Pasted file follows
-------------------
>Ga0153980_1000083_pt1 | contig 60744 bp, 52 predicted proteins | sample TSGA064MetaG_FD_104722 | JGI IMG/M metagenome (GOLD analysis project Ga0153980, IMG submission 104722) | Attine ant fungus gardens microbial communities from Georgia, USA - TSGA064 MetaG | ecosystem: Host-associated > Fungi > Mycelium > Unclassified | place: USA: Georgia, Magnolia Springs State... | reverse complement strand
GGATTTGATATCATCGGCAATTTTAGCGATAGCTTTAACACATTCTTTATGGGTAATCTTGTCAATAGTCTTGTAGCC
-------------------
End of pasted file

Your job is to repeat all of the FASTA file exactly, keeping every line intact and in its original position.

>Ga0153980_1000083_pt1 | contig 60744 bp, 52 predicted proteins | sample TSGA064MetaG_FD_104722 | JGI IMG/M metagenome (GOLD analysis project Ga0153980, IMG submission 104722) | Attine ant fungus gardens microbial communities from Georgia, USA - TSGA064 MetaG | ecosystem: Host-associated > Fungi > Mycelium > Unclassified | place: USA: Georgia, Magnolia Springs State... | reverse complement strand
GGATTTGATATCATCGGCAATTTTAGCGATAGCTTTAACACATTCTTTATGGGTAATCTTGTCAATAGTCTTGTAGCC